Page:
“Normally I’d have had good reason to celebrate and, although the manager had said nothing of note to me on the long journey home, I was confident that my performance at Carrow Road would be more than enough to keep me in the team. Arriving back in Liverpool, a few of us did go to Sammy Lee’s 21st birthday party but were very aware we were in a busy period fixture-wise. It was one that would see us play seven times in just under three weeks, so the focus quickly switched to the next task in hand as we prepared to resume hostilities with Nottingham Forest in the second leg of the League Cup semi-final three nights later.

“It was a big game, the type I thrived on and was eager to play in. We’d lost the first leg 1-0 so there was everything still to play for. Wembley was in our sights once again and a capacity crowd packed into Anfield to witness the latest chapter in this now well-established rivalry. To my amazement I was a spectator for much of it myself; back on the bench despite my hat-trick heroics at the weekend. I could not believe it.

“If scoring three goals couldn’t guarantee me a place in the starting 11 I didn’t know what could. In one way, it didn’t surprise me because I was getting used to being treated like this and it only reinforced my feelings of frustration. It was clearly evident that I was now fighting a losing battle.”

“From the dugout I watched our aspirations of reaching the final all but disappear halfway through the first half when John Robertson scored from the penalty spot, just as he had done in the first leg at the City Ground. I was summoned to enter the fray shortly before the hour mark and had a goal disallowed for offside before I finally managed to draw us level on the night in the 89th minute. It was too little too late, and for the second time in three seasons Forest had thwarted our hopes of winning the League Cup for a first time.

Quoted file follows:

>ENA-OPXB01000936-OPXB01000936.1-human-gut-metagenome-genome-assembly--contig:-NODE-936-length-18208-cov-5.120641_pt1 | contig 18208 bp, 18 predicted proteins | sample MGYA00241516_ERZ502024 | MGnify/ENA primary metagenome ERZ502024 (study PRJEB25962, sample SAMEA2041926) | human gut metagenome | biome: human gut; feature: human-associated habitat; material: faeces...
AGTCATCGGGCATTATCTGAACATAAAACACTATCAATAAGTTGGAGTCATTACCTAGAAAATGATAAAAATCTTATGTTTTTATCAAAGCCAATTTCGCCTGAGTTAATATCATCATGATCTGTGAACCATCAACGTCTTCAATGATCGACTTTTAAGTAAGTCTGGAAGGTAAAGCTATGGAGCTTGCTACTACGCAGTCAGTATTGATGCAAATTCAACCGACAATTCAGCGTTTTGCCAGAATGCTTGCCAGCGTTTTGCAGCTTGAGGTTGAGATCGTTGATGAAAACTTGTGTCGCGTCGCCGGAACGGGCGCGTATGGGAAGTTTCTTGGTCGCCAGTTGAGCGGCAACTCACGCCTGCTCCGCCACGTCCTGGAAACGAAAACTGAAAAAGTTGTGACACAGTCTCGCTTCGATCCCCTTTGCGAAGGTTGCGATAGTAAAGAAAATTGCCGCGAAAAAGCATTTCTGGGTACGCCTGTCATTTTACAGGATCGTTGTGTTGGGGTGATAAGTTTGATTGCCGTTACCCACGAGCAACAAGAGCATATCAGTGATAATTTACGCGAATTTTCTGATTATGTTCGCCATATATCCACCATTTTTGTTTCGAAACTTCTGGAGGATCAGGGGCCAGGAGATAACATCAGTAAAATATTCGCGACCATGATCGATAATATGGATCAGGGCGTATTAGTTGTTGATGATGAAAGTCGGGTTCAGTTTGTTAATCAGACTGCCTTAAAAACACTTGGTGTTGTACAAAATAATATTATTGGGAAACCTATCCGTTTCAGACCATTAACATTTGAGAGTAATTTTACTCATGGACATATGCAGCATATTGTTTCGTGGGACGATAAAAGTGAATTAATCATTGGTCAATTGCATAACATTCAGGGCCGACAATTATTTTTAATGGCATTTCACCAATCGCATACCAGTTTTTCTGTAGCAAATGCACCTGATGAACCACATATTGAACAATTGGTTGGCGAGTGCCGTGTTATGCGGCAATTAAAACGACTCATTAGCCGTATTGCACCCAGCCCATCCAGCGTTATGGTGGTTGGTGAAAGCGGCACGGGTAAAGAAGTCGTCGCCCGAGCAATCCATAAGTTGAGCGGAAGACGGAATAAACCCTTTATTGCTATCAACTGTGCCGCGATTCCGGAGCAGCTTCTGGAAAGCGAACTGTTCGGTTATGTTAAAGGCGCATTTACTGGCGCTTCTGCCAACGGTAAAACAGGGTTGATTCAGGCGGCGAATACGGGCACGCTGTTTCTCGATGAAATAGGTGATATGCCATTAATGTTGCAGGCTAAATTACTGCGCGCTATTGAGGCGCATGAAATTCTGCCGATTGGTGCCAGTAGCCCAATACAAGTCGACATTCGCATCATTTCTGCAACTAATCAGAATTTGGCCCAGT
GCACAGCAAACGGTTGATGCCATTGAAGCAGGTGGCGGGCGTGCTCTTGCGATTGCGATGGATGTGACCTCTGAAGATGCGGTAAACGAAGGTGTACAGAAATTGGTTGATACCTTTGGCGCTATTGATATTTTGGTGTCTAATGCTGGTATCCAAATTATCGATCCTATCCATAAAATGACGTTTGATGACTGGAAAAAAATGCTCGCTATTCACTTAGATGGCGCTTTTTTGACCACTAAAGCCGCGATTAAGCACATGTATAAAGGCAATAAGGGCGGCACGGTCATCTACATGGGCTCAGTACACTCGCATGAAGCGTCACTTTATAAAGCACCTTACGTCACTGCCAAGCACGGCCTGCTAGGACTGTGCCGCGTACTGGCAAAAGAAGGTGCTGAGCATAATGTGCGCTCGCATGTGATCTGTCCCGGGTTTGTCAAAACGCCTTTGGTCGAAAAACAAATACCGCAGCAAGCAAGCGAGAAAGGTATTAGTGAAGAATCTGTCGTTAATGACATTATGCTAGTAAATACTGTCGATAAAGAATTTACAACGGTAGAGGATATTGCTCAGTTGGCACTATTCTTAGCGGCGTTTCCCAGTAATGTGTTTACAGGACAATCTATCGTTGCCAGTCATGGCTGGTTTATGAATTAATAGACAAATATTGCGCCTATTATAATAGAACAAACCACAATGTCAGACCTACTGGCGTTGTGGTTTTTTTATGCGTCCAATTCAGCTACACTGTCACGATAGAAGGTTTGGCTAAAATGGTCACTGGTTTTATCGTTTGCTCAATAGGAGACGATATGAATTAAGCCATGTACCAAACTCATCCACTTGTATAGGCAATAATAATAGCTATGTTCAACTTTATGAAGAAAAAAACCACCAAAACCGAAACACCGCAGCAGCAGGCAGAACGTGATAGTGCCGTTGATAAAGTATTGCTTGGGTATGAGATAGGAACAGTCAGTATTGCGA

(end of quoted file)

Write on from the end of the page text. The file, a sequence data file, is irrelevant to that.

“Although it was no consolation at the time, my goal had helped preserve our proud unbeaten home record that stretched back to February 1978 and would continue for almost another year. But again, it was not enough to earn me a starting place for the next match. Third Division Bury were the visitors to Anfield for a fifth-round FA Cup tie and for the opening hour a major shock looked very much on the cards. I came on in place of David Johnson at half-time and before the full-time whistle sounded I’d scored twice to spare our blushes.

“I knew straight away what the headlines would be in the following day’s papers. Supersub was back. It had been a decent week and despite starting just one of three games my six-goal haul was enough to earn me The Observer newspaper’s ‘Sportsman of the Week’ award.

“It was the prelude to a spell of three successive starts, during which I netted the opening goal in another important match, my seventh in five games. It was at home to fellow title-challengers Ipswich, a game best remembered for the controversial incident in which Frans Thijssen threw mud at the ball as Terry McDermott ran up to take a penalty kick. It happened four minutes from the end and Terry’s subsequent effort was saved, thus denying us maximum points.”

From: Supersub: The Story of Football’s Most Famous Number 12.